I am not a technological utopian. I don’t think that “information wants to be free” is an adequate ideology for the perfection of the human condition. I also don’t think that governments should be in the intellectual property racket, and I think Google and the like ought to be broken up, although I’d probably give them a pass until I got done with the banks. I worry about my privacy, both the privacy that I sign away when I log onto gmail or Amazon and the privacy that’s wrenched from me by the panty-sniffing fear salesmen in the US government. I would gladly eat my own eyeballs before reading another restaurant review on Trip Advisor. I find Instragram slightly upsetting, but I’m willing to admit that’s probably just me getting a little bit old.
But it’s unkind and unperceptive to assume that people’s sometimes ill-considered flight to convenience is a mark of some vast inadequacy. Insofar as we encounter any citizens of the internet in Eggers’s book, they’re a horrifying stampede of gimme-gimme-gimme status-obsessed zomboids who will kill a man through an overabundance of likes. Yeah, well, maybe some of them are just busy moms with long commutes to lousy jobs in a shit economy. Maybe some of them are wannabe reviewers who got one too many rejection notes from McSweeny’s and decided to start their own blogs. Maybe some of them are gay dudes in Russia or activists in Myanmar who find pseudonymity convenient and safe. Maybe some of them just like taking pictures of their fucking food. Maybe some of them were forced to move across the country for work and this is just how they stay in touch. Maybe some of them are uncomfortable with the compromises they make to bank online or e-file their taxes. And maybe some of them are trolls and misogynists and scammers and crooks. But they are, in fact, people, for whom The Circle, in whose sympathies they supposedly lie, hasn’t got any time at all.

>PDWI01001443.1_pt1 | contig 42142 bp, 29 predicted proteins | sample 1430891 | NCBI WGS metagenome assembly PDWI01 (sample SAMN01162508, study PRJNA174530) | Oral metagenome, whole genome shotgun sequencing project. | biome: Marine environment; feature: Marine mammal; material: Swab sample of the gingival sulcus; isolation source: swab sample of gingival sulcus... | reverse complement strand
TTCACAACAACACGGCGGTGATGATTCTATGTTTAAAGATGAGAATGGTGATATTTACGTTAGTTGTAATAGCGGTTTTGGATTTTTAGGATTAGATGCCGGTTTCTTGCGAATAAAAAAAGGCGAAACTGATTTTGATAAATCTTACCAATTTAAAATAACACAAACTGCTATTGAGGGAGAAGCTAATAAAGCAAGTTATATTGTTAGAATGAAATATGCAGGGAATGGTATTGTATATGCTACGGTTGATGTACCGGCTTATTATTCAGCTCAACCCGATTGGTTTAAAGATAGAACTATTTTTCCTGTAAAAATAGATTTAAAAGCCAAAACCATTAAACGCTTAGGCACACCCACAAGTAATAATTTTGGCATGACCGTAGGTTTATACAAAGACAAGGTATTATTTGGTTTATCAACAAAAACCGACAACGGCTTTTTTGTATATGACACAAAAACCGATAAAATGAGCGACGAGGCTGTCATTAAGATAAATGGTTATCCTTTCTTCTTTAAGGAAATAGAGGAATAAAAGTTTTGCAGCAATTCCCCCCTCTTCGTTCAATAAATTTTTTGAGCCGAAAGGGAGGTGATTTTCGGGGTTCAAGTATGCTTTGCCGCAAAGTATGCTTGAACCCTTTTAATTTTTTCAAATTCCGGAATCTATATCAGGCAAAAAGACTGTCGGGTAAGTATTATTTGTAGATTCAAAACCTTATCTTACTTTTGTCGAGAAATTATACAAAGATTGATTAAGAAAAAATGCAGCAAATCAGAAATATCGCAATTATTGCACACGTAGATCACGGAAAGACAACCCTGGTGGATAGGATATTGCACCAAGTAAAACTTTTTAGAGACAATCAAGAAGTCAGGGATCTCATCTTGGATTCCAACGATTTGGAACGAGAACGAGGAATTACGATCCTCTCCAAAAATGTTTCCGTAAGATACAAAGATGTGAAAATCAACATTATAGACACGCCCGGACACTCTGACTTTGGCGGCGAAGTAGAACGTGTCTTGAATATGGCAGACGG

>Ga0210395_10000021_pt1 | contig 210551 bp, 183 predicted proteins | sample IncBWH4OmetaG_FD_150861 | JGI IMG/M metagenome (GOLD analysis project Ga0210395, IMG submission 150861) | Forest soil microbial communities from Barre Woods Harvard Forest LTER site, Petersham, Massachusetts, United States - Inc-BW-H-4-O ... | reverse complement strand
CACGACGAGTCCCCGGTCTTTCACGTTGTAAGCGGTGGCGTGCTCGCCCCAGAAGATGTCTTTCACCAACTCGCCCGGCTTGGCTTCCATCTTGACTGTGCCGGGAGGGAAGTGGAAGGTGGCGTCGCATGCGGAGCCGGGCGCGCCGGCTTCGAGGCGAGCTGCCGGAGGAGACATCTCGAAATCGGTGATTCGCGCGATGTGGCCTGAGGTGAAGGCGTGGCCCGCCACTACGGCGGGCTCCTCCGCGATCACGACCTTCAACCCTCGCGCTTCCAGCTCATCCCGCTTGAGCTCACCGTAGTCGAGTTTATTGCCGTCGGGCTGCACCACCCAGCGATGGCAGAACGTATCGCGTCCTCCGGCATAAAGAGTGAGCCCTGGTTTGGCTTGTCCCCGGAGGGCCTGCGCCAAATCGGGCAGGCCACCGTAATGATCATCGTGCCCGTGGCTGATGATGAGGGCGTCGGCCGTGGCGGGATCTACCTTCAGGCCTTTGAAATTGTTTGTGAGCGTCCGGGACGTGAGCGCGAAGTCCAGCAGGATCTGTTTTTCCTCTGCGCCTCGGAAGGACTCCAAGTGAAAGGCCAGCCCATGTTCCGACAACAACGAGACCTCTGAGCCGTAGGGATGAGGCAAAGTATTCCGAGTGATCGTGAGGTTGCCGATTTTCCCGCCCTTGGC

Update: I was not the first to this post’s title, or at least, the punchline. Credit and attribution where due.